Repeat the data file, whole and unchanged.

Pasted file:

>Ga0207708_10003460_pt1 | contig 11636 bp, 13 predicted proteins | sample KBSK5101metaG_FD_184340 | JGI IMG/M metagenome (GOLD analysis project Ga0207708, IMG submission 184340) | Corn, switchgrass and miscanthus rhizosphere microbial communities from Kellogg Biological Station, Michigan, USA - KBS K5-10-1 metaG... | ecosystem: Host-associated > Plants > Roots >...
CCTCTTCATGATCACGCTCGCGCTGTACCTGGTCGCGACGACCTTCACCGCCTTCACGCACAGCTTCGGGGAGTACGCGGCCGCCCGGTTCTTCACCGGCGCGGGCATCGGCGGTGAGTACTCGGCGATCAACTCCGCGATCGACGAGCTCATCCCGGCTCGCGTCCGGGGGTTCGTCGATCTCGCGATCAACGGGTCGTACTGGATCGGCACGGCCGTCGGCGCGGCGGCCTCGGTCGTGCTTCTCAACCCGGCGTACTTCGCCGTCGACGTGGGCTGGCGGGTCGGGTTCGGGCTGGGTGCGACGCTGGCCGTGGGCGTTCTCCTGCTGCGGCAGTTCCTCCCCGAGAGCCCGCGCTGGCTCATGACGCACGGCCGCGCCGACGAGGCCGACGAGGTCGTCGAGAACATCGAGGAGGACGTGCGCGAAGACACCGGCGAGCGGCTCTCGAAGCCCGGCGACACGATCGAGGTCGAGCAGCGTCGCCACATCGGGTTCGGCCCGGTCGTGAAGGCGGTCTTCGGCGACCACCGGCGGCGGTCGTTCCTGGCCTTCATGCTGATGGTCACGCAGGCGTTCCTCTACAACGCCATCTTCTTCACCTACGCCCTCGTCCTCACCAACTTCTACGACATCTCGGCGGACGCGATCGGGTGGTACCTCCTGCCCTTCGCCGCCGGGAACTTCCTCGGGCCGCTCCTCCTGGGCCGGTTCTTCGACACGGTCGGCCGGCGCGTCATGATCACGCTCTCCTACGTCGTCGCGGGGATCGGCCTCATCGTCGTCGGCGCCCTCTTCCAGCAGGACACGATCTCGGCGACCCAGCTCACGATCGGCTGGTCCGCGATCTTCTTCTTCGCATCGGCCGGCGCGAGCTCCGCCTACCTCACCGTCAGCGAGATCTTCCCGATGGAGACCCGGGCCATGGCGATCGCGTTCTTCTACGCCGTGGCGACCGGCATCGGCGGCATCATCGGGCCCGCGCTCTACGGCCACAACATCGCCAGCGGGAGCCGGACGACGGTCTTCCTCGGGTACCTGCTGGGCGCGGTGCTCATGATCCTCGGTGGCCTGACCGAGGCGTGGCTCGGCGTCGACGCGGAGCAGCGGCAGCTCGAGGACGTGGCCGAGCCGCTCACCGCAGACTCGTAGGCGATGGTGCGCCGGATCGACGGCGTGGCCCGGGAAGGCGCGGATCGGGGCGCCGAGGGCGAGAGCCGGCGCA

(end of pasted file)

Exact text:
>Ga0207708_10003460_pt1 | contig 11636 bp, 13 predicted proteins | sample KBSK5101metaG_FD_184340 | JGI IMG/M metagenome (GOLD analysis project Ga0207708, IMG submission 184340) | Corn, switchgrass and miscanthus rhizosphere microbial communities from Kellogg Biological Station, Michigan, USA - KBS K5-10-1 metaG... | ecosystem: Host-associated > Plants > Roots >...
CCTCTTCATGATCACGCTCGCGCTGTACCTGGTCGCGACGACCTTCACCGCCTTCACGCACAGCTTCGGGGAGTACGCGGCCGCCCGGTTCTTCACCGGCGCGGGCATCGGCGGTGAGTACTCGGCGATCAACTCCGCGATCGACGAGCTCATCCCGGCTCGCGTCCGGGGGTTCGTCGATCTCGCGATCAACGGGTCGTACTGGATCGGCACGGCCGTCGGCGCGGCGGCCTCGGTCGTGCTTCTCAACCCGGCGTACTTCGCCGTCGACGTGGGCTGGCGGGTCGGGTTCGGGCTGGGTGCGACGCTGGCCGTGGGCGTTCTCCTGCTGCGGCAGTTCCTCCCCGAGAGCCCGCGCTGGCTCATGACGCACGGCCGCGCCGACGAGGCCGACGAGGTCGTCGAGAACATCGAGGAGGACGTGCGCGAAGACACCGGCGAGCGGCTCTCGAAGCCCGGCGACACGATCGAGGTCGAGCAGCGTCGCCACATCGGGTTCGGCCCGGTCGTGAAGGCGGTCTTCGGCGACCACCGGCGGCGGTCGTTCCTGGCCTTCATGCTGATGGTCACGCAGGCGTTCCTCTACAACGCCATCTTCTTCACCTACGCCCTCGTCCTCACCAACTTCTACGACATCTCGGCGGACGCGATCGGGTGGTACCTCCTGCCCTTCGCCGCCGGGAACTTCCTCGGGCCGCTCCTCCTGGGCCGGTTCTTCGACACGGTCGGCCGGCGCGTCATGATCACGCTCTCCTACGTCGTCGCGGGGATCGGCCTCATCGTCGTCGGCGCCCTCTTCCAGCAGGACACGATCTCGGCGACCCAGCTCACGATCGGCTGGTCCGCGATCTTCTTCTTCGCATCGGCCGGCGCGAGCTCCGCCTACCTCACCGTCAGCGAGATCTTCCCGATGGAGACCCGGGCCATGGCGATCGCGTTCTTCTACGCCGTGGCGACCGGCATCGGCGGCATCATCGGGCCCGCGCTCTACGGCCACAACATCGCCAGCGGGAGCCGGACGACGGTCTTCCTCGGGTACCTGCTGGGCGCGGTGCTCATGATCCTCGGTGGCCTGACCGAGGCGTGGCTCGGCGTCGACGCGGAGCAGCGGCAGCTCGAGGACGTGGCCGAGCCGCTCACCGCAGACTCGTAGGCGATGGTGCGCCGGATCGACGGCGTGGCCCGGGAAGGCGCGGATCGGGGCGCCGAGGGCGAGAGCCGGCGCA